In 2019, Adam Sandler proved he still has what it takes to be one of Hollywood’s most versatile and charismatic performers with his performance in the Safdie Brothers’ adrenaline-fueled Uncut Gems. Not since 2002’s Punch-Drunk Love had Sandler played a character so different from his usual goofball archetype, and he earned some well-deserved acclaim for his turn as the film’s self-destructive lead. But Uncut Gems did more than just reaffirm Sandler’s status as a more versatile leading man than his filmography would have you believe.
The film also offered the promise of being the first entry in a new chapter in Sandler’s career, one featuring more variety and legitimately dramatic stories from the Happy Gilmore star than viewers had seen in previous years. While it remains to be seen if that’s the direction Sandler’s career will ultimately take in the coming years, Hustle certainly seems to suggest that it might be.
The new film is the latest production between Sandler and Netflix, but unlike many of the other titles that the two parties’ collaboration has produced, Hustle is a decidedly straightforward drama. Sandler anchors the underdog sports film with one of his most grounded everyman performances to date, and while Hustle doesn’t do anything that one could qualify as game-changing, it still manages to land enough of its shots to walk away victorious.
Directed by Jeremiah Zagar, Hustle follows Stanley Sugarman (Sandler), a man with a complicated past who has spent the majority of his adulthood working as a basketball scout for the Philadelphia 76ers. When he grows tired of waiting for the team’s arrogant owner, Vince Merrick (Ben Foster), to give him the promotion he’s earned, Stanley takes matters into his own hands by recruiting a Spanish basketball player named Bo Cruz (real-life basketball player Juancho Hernangómez), whom he discovers during a business trip abroad.
Stanley firmly believes Bo has what it takes to be one of the NBA’s top players. However, he and Bo quickly realize that, if they want to achieve their respective dreams, that means they’ll have to work together to make it in a league that seems determined to keep them both out of it. Their struggle to succeed takes many turns along the way that will be predictable to anyone who has seen a handful of other sports movies, but the relationship between Sandler and Hernangómez is authentic enough to make the clichéd nature of their bond less damaging than it might otherwise be.
The same can be said for Hustle as a whole. Taylor Materne and Will Fetters’ script for the film delivers all of the beats that viewers will likely want it to, including a lengthy training montage and several rousing, motivational speeches, and the movie never seems remotely interested in subverting viewers’ expectations or turning certain clichés on their head. The film is, instead, totally comfortable telling a familiar story, and while that prevents it from becoming one of the genre’s Hall of Fame titles, it doesn’t stop it from making a tangible mark.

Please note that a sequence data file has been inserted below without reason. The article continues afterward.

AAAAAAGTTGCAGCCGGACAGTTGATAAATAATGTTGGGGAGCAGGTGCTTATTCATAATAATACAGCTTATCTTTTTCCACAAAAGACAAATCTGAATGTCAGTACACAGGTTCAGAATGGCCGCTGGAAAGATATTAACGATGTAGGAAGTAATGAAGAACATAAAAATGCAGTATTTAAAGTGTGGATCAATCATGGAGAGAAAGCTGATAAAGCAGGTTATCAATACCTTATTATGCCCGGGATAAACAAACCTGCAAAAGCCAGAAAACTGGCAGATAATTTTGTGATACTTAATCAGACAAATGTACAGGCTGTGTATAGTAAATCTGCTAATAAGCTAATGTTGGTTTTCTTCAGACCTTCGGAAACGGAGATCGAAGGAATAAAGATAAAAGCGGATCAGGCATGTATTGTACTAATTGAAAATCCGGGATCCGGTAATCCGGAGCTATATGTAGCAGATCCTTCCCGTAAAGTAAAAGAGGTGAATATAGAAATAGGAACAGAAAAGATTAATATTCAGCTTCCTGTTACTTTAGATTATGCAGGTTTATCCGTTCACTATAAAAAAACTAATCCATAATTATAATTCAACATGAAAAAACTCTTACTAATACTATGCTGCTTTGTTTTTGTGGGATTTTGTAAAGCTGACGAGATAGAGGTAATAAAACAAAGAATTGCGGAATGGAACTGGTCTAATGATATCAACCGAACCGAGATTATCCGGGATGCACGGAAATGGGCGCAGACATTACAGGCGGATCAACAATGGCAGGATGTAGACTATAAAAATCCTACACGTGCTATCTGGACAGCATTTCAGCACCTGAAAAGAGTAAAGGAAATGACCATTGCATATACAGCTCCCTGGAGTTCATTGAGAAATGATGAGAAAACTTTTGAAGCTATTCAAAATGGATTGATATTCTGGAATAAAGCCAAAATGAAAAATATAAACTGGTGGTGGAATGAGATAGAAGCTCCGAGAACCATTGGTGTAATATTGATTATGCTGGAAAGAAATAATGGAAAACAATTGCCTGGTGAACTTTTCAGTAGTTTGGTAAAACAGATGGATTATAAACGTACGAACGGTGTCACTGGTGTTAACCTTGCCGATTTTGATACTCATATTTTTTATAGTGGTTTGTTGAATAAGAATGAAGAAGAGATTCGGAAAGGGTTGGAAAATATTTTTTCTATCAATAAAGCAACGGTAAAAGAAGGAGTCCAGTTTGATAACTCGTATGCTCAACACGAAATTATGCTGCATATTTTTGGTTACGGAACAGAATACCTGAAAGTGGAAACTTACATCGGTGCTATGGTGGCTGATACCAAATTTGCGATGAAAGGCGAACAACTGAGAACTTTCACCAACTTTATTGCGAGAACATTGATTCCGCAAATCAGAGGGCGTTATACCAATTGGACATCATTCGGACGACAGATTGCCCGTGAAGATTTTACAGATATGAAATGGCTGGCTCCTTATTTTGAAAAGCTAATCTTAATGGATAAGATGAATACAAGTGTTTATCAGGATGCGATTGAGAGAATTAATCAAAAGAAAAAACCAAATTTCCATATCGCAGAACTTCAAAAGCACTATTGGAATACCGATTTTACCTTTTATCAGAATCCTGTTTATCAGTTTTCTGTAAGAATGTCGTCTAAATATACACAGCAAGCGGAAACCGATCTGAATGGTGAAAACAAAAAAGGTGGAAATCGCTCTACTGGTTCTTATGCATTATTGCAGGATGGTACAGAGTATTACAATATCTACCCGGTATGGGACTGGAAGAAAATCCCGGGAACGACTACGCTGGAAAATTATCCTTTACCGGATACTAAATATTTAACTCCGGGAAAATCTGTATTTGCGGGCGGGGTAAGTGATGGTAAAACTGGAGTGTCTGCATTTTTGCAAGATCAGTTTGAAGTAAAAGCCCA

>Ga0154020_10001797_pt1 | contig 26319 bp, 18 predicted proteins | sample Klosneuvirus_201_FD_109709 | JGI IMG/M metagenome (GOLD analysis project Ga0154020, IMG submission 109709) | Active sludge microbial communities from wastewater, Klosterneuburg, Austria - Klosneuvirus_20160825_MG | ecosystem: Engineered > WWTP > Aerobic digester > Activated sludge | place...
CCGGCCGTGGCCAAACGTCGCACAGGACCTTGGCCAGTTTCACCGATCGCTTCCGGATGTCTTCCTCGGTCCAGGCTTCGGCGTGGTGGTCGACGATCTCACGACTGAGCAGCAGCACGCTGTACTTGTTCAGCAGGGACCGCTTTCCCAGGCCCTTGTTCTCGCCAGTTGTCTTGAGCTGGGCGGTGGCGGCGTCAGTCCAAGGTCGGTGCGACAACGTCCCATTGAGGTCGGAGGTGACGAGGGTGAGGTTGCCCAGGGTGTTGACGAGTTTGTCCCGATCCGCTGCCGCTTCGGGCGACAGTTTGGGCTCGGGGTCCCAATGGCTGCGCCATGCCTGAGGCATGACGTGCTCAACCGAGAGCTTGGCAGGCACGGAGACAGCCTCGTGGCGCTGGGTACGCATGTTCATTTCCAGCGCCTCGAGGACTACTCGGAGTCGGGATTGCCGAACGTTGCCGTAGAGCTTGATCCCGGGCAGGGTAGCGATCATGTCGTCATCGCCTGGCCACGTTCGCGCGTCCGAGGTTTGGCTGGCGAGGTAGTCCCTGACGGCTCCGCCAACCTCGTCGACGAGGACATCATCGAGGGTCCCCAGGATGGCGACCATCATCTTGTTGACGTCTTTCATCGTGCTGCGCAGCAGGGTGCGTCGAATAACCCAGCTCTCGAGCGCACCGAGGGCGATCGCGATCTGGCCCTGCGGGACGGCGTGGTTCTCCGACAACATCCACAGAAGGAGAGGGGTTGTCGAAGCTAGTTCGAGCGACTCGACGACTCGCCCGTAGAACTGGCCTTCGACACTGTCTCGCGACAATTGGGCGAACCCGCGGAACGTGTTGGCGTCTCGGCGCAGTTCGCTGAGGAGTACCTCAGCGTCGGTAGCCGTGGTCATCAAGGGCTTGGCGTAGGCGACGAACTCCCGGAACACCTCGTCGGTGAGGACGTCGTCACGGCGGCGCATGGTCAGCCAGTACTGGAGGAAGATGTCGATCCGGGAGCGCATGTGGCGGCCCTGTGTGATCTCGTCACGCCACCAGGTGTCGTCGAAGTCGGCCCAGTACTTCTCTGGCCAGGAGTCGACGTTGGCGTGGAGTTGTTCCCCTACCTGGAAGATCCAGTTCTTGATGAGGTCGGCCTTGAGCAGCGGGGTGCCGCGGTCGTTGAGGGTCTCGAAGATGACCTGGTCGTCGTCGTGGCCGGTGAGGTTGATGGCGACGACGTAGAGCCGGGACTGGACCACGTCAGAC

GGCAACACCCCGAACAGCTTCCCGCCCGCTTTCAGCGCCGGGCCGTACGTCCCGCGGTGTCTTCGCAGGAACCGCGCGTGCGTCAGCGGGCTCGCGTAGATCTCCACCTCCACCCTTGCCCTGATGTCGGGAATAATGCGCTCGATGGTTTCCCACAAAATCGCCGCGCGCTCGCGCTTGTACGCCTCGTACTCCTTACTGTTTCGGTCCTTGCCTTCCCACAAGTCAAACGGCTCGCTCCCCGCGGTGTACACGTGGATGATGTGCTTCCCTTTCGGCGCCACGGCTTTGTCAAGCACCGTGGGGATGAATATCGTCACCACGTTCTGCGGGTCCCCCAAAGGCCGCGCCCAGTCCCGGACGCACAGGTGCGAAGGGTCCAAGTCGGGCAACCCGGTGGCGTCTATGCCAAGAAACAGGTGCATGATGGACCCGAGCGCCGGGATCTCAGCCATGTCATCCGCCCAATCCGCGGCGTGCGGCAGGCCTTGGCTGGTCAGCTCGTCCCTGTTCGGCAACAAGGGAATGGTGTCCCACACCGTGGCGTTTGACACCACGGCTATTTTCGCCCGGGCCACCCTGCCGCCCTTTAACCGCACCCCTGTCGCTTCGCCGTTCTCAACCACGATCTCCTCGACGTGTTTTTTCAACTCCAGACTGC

That’s because Hustle always makes sure to put its characters at the very center of its story, and it invests in them completely from its first scene to its last. That’s especially true for Stanley, whom Sandler brings to life with an understated performance that feels reminiscent of his turn in 2017’s The Meyerowitz Stories. However, it’s a testament to Sandler’s presence as a performer that he manages to maintain Stanley’s restrained nature without ever tamping down his own charisma or likability.
The older he gets, the more Sandler seems to resemble the kind of American character actors that were prolific in the 1970s and 80s, and Hustle puts his increasingly rugged appearance to good use. Opposite him, Hernangómez brings real heart and pathos to Bo Cruz, a talented and hardworking player whose love for his family emerges as both his greatest strength and biggest weakness. As Teresa, Stanley’s wife, Queen Latifah also turns in a reliably charismatic performance in an underwritten role. There’s enough chemistry present between her and Sandler that it’s hard not to wonder why it took so long for them to play a couple on-screen.
While his direction occasionally veers more into music video territory than it should, Jeremiah Zagar often succeeds at keeping Hustle’s visual focus on its characters. The film’s sports sequences aren’t anything to write home about, which may come as a disappointment to viewers, but Zagar’s grounded, intimate visual style makes up for the lackluster nature of Hustle’s basketball set pieces.
There’s an earnestness to Zagar’s direction that helps imbue Hustle with a lot of heart, and it’s clear that he’s not the only one involved in the film who felt passionate about getting it right. Sandler is, famously, a big basketball fan in real life, and his desire to deliver a solid and entertaining sports film is apparent in every frame of Hustle. Although there are moments when the film’s script goes a little off the rails and edges into overly saccharine territory, Hustle nearly always manages to right itself.
Ultimately, the film is a well-made piece of crowd-pleasing entertainment, one that boasts several memorable performances from its lineup of capable actors. That said, it’s the earnestness running through Hustle that makes it land as well as it does. That’s because, as Stanley tells Bo at one point in Hustle’s second act, there’s no use in pursuing something if you’re not passionate about it. Fortunately, when it comes to Hustle, there’s plenty of passion and heart to go around.
Hustle premieres Wednesday, June 8 on Netflix.
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